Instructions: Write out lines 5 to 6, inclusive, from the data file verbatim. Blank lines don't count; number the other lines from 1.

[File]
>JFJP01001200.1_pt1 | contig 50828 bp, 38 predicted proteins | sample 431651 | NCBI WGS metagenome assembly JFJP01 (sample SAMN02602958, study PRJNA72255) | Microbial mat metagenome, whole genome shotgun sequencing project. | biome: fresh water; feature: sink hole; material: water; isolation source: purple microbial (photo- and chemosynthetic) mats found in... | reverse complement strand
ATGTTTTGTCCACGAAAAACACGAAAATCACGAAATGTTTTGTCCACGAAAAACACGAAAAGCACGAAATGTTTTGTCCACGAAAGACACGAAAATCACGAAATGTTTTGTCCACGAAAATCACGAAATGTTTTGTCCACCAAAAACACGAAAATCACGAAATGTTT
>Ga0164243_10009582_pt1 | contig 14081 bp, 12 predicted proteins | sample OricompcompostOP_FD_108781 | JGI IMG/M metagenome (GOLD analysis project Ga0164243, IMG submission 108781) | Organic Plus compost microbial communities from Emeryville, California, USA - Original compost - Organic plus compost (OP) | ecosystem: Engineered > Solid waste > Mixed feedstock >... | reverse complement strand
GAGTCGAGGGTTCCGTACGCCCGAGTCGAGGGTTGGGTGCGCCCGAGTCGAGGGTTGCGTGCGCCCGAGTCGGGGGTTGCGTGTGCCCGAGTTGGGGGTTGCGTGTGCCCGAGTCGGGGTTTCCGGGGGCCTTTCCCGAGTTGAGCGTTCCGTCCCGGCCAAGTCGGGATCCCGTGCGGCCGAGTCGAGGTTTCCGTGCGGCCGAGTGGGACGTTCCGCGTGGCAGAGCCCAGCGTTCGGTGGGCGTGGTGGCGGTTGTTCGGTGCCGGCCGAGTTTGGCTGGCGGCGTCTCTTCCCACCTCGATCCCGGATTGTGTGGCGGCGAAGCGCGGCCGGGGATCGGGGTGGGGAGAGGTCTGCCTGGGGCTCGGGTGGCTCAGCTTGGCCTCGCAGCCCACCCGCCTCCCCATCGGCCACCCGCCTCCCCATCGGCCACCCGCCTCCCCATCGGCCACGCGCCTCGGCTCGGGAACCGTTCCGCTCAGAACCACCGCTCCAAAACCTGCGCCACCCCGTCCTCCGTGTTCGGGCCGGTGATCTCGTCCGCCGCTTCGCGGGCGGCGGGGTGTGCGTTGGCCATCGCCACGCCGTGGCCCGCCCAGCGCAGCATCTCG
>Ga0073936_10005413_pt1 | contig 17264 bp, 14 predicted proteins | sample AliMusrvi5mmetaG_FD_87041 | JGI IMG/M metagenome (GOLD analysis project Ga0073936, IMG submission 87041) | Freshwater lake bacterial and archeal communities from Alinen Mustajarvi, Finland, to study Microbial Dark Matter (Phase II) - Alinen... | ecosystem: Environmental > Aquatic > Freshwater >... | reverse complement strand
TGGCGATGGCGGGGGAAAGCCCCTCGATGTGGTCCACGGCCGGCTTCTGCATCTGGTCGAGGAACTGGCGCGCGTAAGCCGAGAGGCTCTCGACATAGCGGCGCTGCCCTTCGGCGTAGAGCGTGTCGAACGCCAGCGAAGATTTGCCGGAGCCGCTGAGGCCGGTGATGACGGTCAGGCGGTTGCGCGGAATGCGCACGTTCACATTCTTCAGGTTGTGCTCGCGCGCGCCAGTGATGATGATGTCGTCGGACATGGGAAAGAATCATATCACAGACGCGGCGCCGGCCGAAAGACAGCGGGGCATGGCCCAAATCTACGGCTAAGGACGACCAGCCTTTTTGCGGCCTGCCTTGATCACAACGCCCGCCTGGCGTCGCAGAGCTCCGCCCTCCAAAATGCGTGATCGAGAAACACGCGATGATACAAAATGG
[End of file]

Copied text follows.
>Ga0073936_10005413_pt1 | contig 17264 bp, 14 predicted proteins | sample AliMusrvi5mmetaG_FD_87041 | JGI IMG/M metagenome (GOLD analysis project Ga0073936, IMG submission 87041) | Freshwater lake bacterial and archeal communities from Alinen Mustajarvi, Finland, to study Microbial Dark Matter (Phase II) - Alinen... | ecosystem: Environmental > Aquatic > Freshwater >... | reverse complement strand
TGGCGATGGCGGGGGAAAGCCCCTCGATGTGGTCCACGGCCGGCTTCTGCATCTGGTCGAGGAACTGGCGCGCGTAAGCCGAGAGGCTCTCGACATAGCGGCGCTGCCCTTCGGCGTAGAGCGTGTCGAACGCCAGCGAAGATTTGCCGGAGCCGCTGAGGCCGGTGATGACGGTCAGGCGGTTGCGCGGAATGCGCACGTTCACATTCTTCAGGTTGTGCTCGCGCGCGCCAGTGATGATGATGTCGTCGGACATGGGAAAGAATCATATCACAGACGCGGCGCCGGCCGAAAGACAGCGGGGCATGGCCCAAATCTACGGCTAAGGACGACCAGCCTTTTTGCGGCCTGCCTTGATCACAACGCCCGCCTGGCGTCGCAGAGCTCCGCCCTCCAAAATGCGTGATCGAGAAACACGCGATGATACAAAATGG